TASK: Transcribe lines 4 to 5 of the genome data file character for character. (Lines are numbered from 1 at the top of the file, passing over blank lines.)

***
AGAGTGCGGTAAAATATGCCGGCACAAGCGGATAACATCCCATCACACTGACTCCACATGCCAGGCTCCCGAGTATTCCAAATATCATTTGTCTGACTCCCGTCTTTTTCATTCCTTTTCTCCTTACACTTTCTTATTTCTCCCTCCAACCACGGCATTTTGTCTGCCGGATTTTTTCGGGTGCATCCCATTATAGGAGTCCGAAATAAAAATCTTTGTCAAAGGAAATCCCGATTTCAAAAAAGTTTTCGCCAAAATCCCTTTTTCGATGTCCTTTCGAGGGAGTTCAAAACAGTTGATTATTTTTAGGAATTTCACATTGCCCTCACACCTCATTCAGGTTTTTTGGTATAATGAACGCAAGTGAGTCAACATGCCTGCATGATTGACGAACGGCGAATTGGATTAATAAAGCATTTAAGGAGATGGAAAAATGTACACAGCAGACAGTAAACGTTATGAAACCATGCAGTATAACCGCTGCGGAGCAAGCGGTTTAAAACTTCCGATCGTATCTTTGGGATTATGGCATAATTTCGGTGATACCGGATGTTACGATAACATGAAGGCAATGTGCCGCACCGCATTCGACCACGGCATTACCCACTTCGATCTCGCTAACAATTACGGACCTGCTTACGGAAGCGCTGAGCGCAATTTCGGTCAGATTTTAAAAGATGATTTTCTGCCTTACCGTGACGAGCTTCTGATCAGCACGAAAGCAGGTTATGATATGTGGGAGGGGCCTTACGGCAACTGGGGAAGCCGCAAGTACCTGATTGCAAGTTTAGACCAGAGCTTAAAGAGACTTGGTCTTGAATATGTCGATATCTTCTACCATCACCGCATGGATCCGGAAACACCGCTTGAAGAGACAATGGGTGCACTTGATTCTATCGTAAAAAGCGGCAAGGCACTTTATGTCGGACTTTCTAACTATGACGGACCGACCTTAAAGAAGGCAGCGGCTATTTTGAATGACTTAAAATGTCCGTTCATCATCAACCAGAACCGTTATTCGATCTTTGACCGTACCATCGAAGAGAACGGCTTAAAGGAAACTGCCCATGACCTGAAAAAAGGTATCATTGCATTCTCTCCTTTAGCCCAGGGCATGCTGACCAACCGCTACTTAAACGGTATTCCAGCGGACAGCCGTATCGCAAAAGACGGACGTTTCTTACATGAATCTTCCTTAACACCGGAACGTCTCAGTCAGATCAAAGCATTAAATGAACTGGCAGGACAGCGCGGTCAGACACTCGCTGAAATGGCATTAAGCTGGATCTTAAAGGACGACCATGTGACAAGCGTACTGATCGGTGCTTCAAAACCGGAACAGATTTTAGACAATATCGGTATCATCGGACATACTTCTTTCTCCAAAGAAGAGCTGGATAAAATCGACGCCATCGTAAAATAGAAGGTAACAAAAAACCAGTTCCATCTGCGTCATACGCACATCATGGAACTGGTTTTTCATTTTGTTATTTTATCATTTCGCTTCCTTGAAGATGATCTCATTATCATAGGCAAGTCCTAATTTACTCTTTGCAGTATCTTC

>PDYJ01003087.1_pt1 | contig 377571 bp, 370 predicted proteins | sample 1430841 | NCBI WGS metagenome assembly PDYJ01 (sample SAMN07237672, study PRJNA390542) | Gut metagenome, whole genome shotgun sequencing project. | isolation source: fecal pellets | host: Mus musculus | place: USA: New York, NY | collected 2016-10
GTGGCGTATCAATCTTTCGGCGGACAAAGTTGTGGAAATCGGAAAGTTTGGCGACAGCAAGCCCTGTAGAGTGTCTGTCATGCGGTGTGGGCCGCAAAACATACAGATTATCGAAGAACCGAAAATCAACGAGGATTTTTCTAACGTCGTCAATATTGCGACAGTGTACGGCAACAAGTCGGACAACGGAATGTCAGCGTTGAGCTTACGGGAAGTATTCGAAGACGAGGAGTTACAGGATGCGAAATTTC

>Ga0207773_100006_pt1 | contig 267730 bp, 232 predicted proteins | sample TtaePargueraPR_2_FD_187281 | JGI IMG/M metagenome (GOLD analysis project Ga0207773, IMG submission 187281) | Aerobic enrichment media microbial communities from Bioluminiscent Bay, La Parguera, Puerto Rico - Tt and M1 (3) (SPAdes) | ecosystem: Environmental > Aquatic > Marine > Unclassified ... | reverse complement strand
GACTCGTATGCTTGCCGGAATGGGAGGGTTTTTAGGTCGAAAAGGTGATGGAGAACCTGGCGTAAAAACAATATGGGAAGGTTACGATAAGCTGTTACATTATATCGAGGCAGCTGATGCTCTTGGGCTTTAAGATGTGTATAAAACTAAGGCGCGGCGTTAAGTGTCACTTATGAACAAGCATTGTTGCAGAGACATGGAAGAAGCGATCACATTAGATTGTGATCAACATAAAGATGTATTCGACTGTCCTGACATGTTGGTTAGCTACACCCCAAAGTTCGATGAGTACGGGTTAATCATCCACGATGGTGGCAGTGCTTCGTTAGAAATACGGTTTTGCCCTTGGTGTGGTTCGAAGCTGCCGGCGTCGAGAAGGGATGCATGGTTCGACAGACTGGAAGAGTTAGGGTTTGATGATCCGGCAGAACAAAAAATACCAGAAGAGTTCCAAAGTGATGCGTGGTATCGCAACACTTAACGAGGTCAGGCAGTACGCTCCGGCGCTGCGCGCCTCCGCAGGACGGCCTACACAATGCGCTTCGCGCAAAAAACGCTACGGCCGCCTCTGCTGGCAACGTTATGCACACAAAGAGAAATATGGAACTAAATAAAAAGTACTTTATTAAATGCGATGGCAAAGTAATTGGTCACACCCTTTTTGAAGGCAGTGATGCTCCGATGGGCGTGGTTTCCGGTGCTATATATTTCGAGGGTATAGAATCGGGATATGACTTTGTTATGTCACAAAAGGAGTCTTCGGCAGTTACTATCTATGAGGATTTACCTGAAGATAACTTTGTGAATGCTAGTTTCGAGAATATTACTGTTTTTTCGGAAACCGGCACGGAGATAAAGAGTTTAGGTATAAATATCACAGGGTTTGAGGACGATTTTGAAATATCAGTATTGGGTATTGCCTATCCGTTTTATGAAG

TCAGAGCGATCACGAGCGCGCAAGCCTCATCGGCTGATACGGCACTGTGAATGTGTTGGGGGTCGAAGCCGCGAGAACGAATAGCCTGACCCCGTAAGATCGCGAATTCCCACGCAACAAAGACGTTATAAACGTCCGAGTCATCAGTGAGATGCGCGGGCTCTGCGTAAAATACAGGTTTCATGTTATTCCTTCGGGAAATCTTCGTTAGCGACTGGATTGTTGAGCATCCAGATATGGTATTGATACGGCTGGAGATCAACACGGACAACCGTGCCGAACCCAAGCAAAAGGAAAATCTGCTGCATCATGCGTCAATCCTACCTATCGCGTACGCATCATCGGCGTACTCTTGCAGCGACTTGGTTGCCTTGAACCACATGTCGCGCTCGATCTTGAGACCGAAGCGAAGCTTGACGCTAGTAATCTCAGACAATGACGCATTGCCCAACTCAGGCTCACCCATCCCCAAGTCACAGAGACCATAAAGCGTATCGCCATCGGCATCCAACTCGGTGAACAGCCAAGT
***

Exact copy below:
>Ga0207773_100006_pt1 | contig 267730 bp, 232 predicted proteins | sample TtaePargueraPR_2_FD_187281 | JGI IMG/M metagenome (GOLD analysis project Ga0207773, IMG submission 187281) | Aerobic enrichment media microbial communities from Bioluminiscent Bay, La Parguera, Puerto Rico - Tt and M1 (3) (SPAdes) | ecosystem: Environmental > Aquatic > Marine > Unclassified ... | reverse complement strand
GACTCGTATGCTTGCCGGAATGGGAGGGTTTTTAGGTCGAAAAGGTGATGGAGAACCTGGCGTAAAAACAATATGGGAAGGTTACGATAAGCTGTTACATTATATCGAGGCAGCTGATGCTCTTGGGCTTTAAGATGTGTATAAAACTAAGGCGCGGCGTTAAGTGTCACTTATGAACAAGCATTGTTGCAGAGACATGGAAGAAGCGATCACATTAGATTGTGATCAACATAAAGATGTATTCGACTGTCCTGACATGTTGGTTAGCTACACCCCAAAGTTCGATGAGTACGGGTTAATCATCCACGATGGTGGCAGTGCTTCGTTAGAAATACGGTTTTGCCCTTGGTGTGGTTCGAAGCTGCCGGCGTCGAGAAGGGATGCATGGTTCGACAGACTGGAAGAGTTAGGGTTTGATGATCCGGCAGAACAAAAAATACCAGAAGAGTTCCAAAGTGATGCGTGGTATCGCAACACTTAACGAGGTCAGGCAGTACGCTCCGGCGCTGCGCGCCTCCGCAGGACGGCCTACACAATGCGCTTCGCGCAAAAAACGCTACGGCCGCCTCTGCTGGCAACGTTATGCACACAAAGAGAAATATGGAACTAAATAAAAAGTACTTTATTAAATGCGATGGCAAAGTAATTGGTCACACCCTTTTTGAAGGCAGTGATGCTCCGATGGGCGTGGTTTCCGGTGCTATATATTTCGAGGGTATAGAATCGGGATATGACTTTGTTATGTCACAAAAGGAGTCTTCGGCAGTTACTATCTATGAGGATTTACCTGAAGATAACTTTGTGAATGCTAGTTTCGAGAATATTACTGTTTTTTCGGAAACCGGCACGGAGATAAAGAGTTTAGGTATAAATATCACAGGGTTTGAGGACGATTTTGAAATATCAGTATTGGGTATTGCCTATCCGTTTTATGAAG